AIHRC: Taliban Prisoners Accused Of War Crimes Should Not Be Released

The Afghan Independent Human Rights Commission (AIHRC) stated that in accordance with International Humanitarian Law, detainees convicted of war crimes or crimes against humanity, or currently in trial for these crimes, should not be released in before or even after the peace negotiations.

The AIHRC issued a statement on Saturday and said that the beginning of the peace talks are being “held up over the issue of prisoner release.”

“Acknowledging that peace is crucial for advancing human rights and protecting civilians, it is important to also consider the rights and interests of victims, and the due process rights of those in detention,” the rights organisation said.

The commission added that the government and the Taliban need to make more detailed information available on the status of conflict-related prisoners that they currently hold.

The AIHRC was also concerned that any detainees released, must be monitored by an independent third party to “prevent criminal activity, in particular that which may lead to further victimization of civilians” after reports emerged of released Taliban members returning to the frontlines.

They asked the government to provide detailed information to the public about the status of the 592 Taliban prisoners that the government has refused to release, citing moral and criminal offences and grave violations.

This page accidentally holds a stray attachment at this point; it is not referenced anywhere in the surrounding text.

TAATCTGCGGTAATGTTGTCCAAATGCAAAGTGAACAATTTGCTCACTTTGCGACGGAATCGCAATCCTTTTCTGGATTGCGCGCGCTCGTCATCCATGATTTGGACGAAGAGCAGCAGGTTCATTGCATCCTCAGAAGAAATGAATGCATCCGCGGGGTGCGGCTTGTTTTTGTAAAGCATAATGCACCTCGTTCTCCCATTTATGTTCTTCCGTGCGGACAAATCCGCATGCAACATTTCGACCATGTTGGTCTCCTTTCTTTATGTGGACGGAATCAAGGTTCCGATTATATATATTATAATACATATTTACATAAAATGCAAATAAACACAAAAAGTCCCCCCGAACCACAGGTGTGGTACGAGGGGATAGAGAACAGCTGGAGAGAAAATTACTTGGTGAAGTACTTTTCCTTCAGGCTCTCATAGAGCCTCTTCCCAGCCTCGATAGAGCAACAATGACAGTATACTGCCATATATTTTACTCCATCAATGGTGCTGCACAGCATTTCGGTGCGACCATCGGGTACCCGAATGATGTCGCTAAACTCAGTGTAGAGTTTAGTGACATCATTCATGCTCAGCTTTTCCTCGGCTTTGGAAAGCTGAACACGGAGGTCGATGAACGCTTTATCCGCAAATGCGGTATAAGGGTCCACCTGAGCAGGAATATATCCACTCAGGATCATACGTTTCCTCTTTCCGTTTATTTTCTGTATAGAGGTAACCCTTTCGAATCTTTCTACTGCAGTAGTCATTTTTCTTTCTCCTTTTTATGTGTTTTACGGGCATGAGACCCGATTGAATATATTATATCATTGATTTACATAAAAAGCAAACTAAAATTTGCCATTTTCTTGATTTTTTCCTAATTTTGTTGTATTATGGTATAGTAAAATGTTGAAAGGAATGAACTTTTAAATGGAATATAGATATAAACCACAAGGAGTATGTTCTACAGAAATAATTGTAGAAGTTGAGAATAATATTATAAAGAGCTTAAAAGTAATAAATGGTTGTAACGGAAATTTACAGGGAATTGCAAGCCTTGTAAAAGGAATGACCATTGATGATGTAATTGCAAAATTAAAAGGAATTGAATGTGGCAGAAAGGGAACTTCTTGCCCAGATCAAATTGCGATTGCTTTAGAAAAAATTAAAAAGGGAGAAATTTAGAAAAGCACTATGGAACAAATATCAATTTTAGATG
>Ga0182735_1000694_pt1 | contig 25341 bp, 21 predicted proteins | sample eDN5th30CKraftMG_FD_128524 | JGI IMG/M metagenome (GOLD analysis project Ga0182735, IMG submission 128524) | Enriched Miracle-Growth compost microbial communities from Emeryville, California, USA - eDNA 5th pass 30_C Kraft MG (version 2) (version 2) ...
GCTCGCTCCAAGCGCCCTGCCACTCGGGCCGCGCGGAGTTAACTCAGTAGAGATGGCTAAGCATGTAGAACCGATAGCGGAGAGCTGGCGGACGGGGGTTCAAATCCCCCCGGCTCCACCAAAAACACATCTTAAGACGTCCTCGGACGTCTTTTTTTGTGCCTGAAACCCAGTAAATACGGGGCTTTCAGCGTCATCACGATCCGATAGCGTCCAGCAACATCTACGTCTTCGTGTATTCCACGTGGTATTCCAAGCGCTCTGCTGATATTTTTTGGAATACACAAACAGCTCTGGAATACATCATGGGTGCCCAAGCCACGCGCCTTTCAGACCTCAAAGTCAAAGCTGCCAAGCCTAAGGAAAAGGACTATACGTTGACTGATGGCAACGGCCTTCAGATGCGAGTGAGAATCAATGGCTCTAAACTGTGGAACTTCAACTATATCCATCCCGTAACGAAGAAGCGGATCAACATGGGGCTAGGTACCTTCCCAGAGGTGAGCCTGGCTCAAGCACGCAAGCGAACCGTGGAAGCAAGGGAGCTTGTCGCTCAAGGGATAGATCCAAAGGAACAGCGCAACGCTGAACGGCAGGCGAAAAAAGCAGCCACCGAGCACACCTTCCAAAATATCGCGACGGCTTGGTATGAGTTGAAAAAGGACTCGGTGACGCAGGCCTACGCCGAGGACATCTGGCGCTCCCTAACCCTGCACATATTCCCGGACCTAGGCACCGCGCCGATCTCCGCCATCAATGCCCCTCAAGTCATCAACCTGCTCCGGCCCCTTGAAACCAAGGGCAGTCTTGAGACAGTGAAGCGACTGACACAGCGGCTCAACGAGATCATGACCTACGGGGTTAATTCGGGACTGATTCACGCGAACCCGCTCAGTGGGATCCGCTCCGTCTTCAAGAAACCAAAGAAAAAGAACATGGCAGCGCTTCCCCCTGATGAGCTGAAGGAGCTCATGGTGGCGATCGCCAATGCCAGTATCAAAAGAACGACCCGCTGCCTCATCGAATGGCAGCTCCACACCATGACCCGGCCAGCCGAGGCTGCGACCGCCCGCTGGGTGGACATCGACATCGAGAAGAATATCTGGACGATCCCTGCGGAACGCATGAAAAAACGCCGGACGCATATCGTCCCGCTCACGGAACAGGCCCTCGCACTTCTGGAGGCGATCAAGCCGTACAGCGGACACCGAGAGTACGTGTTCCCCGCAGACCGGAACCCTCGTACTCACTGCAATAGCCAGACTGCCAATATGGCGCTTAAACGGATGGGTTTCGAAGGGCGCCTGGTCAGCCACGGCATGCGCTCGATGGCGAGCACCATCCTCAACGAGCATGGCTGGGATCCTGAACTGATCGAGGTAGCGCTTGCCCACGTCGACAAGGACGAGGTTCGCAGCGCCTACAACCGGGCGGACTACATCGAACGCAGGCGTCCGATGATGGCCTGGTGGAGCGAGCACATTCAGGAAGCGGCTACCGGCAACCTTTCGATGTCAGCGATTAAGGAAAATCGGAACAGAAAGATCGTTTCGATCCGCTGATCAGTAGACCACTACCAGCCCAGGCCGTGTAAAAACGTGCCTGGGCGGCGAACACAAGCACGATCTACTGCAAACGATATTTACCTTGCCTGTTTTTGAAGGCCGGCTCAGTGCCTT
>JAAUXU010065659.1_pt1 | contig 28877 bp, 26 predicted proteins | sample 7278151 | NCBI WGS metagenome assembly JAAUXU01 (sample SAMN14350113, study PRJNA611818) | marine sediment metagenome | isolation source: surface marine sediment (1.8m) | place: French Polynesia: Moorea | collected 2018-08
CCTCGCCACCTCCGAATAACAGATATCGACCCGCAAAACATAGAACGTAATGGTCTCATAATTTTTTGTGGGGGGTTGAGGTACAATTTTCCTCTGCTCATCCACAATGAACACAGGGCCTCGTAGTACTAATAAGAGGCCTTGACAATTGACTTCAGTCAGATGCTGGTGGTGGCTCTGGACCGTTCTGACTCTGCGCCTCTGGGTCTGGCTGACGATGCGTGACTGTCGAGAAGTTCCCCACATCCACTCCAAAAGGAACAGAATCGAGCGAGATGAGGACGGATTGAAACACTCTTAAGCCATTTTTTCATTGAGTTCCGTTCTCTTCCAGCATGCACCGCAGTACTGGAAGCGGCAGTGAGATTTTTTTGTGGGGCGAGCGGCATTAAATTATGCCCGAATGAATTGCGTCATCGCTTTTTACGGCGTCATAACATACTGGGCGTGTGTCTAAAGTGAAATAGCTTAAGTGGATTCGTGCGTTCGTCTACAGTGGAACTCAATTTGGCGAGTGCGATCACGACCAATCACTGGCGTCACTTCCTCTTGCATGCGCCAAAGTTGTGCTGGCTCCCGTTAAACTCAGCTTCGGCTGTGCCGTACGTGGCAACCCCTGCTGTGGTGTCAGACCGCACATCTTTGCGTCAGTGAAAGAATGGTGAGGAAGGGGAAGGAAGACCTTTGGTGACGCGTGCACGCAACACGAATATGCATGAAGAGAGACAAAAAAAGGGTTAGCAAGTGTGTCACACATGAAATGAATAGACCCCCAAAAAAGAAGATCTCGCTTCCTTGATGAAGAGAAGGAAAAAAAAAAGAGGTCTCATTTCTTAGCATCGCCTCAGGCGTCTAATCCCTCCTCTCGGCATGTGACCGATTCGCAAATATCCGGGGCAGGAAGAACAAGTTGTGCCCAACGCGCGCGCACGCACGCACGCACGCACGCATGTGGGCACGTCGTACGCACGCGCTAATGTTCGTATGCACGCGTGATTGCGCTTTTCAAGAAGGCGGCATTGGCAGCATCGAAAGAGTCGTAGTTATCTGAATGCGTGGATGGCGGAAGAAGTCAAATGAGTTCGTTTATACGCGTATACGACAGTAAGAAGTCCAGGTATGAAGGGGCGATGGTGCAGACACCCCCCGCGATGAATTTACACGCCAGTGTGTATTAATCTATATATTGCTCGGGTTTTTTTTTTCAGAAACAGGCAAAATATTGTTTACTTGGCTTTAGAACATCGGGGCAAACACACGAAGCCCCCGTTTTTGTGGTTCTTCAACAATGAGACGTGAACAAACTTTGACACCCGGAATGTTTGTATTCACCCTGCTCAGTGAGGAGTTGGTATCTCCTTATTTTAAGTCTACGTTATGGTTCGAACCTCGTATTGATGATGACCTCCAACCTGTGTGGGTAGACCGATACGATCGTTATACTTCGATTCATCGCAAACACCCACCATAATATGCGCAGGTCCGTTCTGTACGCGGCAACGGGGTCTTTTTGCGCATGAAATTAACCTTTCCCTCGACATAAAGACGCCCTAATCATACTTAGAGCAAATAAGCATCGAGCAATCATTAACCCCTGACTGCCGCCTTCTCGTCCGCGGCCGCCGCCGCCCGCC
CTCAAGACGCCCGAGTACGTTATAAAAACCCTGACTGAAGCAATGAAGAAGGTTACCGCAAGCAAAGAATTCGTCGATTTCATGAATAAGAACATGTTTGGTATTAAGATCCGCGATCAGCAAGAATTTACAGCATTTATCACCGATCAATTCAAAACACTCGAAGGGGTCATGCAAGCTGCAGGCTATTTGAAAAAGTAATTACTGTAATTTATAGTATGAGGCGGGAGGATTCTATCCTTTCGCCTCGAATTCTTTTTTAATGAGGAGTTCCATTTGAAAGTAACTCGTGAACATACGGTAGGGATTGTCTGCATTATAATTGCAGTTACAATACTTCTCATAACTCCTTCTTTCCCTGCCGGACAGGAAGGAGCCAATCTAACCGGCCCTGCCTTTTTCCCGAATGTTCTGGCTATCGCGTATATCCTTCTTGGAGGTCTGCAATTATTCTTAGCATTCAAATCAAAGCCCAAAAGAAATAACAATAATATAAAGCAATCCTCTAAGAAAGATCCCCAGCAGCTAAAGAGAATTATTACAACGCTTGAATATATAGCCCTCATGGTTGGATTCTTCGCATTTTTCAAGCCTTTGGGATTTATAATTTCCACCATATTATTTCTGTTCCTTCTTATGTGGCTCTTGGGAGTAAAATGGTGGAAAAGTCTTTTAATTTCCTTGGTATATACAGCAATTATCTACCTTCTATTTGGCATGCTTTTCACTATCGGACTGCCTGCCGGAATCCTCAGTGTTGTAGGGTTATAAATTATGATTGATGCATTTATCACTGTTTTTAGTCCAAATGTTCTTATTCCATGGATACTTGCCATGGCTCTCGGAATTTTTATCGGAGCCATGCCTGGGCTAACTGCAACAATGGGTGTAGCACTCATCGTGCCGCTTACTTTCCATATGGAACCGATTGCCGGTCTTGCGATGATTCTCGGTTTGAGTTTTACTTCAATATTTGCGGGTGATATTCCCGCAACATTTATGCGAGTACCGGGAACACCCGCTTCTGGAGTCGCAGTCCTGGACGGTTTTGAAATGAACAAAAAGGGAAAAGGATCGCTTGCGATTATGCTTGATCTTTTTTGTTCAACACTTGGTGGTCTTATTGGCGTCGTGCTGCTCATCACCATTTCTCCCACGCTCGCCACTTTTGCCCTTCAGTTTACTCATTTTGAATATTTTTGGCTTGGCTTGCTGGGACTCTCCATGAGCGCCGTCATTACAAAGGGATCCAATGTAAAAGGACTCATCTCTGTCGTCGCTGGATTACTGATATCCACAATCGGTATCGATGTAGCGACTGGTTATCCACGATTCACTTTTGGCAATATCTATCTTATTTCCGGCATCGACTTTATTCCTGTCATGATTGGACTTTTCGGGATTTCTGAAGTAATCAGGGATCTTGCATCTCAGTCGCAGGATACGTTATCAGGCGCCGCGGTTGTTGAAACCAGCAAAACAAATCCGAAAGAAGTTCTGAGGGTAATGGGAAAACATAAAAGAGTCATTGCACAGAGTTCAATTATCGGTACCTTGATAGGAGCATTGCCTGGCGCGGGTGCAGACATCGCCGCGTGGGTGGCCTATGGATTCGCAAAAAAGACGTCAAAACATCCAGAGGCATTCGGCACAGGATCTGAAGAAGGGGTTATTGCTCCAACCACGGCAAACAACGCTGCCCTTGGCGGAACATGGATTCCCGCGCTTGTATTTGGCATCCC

They also called on the government to allow the AIHRC monitor the 592 Taliban detainees to “assess conditions of detention and treatment.”

The rights body also asked the Taliban to provide information to the public about the situation of all prisoners of war that are detained by the group.

“The Taliban has reportedly released approximately 700 ANDSF detainees,” the AIHRC noted and urged the group to allow for as assessment by the rights body or a third party or international experts.
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The Afghan government has so far released 4,400 Taliban prisoners and have asked the Taliban for a new list of 592 prisoners, which the group has refused.

Meanwhile, the government has also said they have doubt whether the Taliban hold 1,000 Afghan forces as prisoners, since the released detainees include civilians.

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